Cloud is transforming organisations, unleashing $1 trillion in value for Fortune 500 companies alone – now, it’s time to move it to contact centres
About 90% of the cloud’s value comes from the innovation, faster time-to-market, resiliency, and cost savings it unleashes. The contact centre, the portal between a business and its customers, is especially poised to reap the benefits of cloud migration.
Cloud contact centres provide organisations with a scalable, fast, flexible and cost-effective way to deliver personalised experiences and adapt to rapidly changing consumer preferences. This is critical in today’s increasingly competitive landscape where 71% of consumers expect personalised interactions with companies, and 76% are frustrated when they don’t get these.
By leveraging the right solution, better data insights are achieved, enabling superior personalised service, customer engagement and experience are optimised, and operations are future-proofed.
On all accounts, it is clear that the best outlook is a ‘cloudy’ one.
the best outlook is a ‘cloudy’ one
Why has the cloud become essential?
While in 2019, only 10% of contact centre agents were using Contact Centre-as-a-Service (CCaaS), the pandemic pushed organisations to embrace the flexibility and adaptability of cloud services, so much so that CCaaS will become the preferred deployment option for 60% of new agent positions in 2023.
Before the impacts of COVID-19, many organisations were reluctant to the advantages of the cloud. Instead, they tended to prefer a traditional, in-house infrastructure to control operations. However, the pandemic forced organisations to move their contact centres to the cloud, as offices around the world were forced to shutter their doors.
Empty offices meant cloud migration projects had to be quickly executed to avoid dependency on on-premises technology and to facilitate the flexibility and adaptability afforded by cloud services.
As cloud contact centres yielded new levels of scalability, agility and cost-effectiveness almost immediately, it became clear that organisations hadn’t just been forced into a short-term migration but rather a long-term upgrade. Nearly three years later, new hybrid forms of working are clearly here to stay, and the cloud-based contact centre’s role has become indispensable.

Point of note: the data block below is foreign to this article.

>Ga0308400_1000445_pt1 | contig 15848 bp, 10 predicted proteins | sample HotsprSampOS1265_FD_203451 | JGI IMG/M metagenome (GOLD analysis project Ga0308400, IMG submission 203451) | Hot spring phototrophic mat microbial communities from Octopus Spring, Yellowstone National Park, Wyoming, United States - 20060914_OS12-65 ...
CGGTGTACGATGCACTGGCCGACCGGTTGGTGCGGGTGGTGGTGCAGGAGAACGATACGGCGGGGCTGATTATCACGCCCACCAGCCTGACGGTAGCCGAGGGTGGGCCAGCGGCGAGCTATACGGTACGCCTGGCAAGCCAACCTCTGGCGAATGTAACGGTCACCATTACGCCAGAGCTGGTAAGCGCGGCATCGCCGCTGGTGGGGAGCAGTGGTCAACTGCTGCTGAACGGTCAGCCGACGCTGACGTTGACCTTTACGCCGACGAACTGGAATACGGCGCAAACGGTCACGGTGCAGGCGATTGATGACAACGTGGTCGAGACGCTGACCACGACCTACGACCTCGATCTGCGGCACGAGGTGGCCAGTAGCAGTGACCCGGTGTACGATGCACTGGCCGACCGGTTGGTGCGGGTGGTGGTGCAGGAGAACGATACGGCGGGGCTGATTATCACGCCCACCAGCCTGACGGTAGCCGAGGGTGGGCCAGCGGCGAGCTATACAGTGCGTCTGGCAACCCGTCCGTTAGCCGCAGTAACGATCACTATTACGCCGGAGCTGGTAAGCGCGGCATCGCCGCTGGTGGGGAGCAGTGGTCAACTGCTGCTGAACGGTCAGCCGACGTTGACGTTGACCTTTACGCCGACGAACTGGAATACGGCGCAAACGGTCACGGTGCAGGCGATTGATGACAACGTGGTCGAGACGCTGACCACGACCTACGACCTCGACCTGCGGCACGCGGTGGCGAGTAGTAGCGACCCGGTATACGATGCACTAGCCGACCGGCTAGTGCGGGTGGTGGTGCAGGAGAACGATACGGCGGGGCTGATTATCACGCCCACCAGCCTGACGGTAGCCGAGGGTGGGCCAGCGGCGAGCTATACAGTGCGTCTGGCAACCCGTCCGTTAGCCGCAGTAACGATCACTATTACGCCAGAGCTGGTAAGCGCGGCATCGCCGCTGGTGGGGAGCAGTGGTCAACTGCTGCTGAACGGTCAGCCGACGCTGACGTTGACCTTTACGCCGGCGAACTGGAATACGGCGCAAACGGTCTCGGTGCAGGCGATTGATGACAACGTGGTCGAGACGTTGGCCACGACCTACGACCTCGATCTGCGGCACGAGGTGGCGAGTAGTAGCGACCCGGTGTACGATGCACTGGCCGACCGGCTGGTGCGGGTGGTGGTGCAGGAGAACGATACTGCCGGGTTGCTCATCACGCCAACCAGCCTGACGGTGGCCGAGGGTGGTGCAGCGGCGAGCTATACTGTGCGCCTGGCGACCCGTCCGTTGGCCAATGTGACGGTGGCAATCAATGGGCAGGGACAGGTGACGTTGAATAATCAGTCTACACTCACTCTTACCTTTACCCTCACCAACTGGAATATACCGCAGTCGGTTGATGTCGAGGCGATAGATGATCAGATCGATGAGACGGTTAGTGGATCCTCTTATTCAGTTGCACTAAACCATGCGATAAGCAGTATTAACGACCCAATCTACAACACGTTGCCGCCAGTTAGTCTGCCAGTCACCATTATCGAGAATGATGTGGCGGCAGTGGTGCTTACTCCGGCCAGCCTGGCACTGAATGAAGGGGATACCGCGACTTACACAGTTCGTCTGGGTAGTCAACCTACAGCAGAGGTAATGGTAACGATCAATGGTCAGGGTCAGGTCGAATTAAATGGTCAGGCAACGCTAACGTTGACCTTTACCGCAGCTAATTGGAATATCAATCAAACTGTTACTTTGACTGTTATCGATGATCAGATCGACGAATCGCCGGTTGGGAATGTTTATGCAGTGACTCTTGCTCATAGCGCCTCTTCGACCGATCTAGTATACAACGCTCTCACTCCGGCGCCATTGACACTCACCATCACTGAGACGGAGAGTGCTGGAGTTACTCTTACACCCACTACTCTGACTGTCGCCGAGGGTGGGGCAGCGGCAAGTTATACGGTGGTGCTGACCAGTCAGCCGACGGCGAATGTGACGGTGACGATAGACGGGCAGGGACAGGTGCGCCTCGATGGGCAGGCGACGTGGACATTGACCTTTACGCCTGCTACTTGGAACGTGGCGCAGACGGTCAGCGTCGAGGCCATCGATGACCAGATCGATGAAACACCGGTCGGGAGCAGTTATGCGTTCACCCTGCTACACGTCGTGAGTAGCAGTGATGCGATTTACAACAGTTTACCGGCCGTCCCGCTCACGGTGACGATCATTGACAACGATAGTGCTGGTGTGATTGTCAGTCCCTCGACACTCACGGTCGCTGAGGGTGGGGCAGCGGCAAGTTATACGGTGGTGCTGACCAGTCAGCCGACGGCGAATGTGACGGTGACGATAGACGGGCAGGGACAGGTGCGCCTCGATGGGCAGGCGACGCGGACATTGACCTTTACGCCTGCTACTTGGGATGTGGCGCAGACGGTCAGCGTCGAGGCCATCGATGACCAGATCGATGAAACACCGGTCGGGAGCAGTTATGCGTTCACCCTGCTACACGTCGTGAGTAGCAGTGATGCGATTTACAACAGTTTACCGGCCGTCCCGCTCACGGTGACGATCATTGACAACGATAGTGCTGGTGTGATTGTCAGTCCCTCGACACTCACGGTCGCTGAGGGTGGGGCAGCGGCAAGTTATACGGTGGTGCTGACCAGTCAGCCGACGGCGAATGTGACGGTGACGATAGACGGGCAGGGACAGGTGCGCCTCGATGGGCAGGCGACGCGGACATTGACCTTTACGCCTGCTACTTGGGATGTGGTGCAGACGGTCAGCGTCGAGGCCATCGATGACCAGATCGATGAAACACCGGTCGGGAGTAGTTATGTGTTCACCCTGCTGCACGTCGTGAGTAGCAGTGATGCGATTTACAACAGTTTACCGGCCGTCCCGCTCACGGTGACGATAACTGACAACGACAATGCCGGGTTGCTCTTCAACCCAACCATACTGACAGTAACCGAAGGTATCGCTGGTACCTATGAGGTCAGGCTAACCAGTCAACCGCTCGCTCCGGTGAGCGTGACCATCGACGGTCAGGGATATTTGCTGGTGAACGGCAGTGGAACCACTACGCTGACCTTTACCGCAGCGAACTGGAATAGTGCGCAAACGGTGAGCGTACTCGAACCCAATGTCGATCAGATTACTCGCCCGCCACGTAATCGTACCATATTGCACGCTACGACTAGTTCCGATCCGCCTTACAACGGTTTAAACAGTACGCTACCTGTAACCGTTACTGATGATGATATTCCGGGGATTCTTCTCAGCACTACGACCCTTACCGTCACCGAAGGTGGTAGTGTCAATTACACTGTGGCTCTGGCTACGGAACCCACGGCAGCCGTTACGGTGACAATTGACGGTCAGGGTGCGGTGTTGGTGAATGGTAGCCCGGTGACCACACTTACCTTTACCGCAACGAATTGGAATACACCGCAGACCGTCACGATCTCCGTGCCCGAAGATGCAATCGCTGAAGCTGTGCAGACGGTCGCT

By adopting cloud-based automation tools, organisations were able to effectively attend to increased volumes of customer enquiries, which were inevitably more time-critical and pressurised during the height of the pandemic.
The pandemic highlighted how, with the cloud, the core role of the contact centre is protected even during the most volatile and testing of times. Routine requests and tasks are handled by automations, leaving workers with the time and resources needed to deal with more complicated cases.
A cloudy forecast in action
Whilst we have known the benefits of a cloud-based contact centre for years, the necessity of it never became more pronounced than during the COVID-19 pandemic. After two years of remote working and anticipated increases in call volumes, moving to the cloud became a priority for the global pharmaceutical services and products platform, Clinigen. The company adopted an advanced omnichannel cloud contact centre. The solution’s intuitive interface enabled the company’s new contact centre to be up and running in less than eight weeks. Clinigen was able to consolidate disparate systems and integrate their contact centre solution with Microsoft Teams. The result? Visibility across teams, more effective workflows, and improved customer and employee experiences.
Visibility across teams, more effective workflows, and improved customer and employee experiences
Cairn Housing Group also adopted an advanced omnichannel cloud contact centre in an effort to transform the tenant journey and deliver seamless end-to-end support, building its own online portal for its tenants and enabling self-service so more cases could be processed faster. The portal’s 1st of April, 2020 launch date would have been a problem if not for their cloud-based solution, which allowed the remote working team to still make updates and continue with their rollout plans.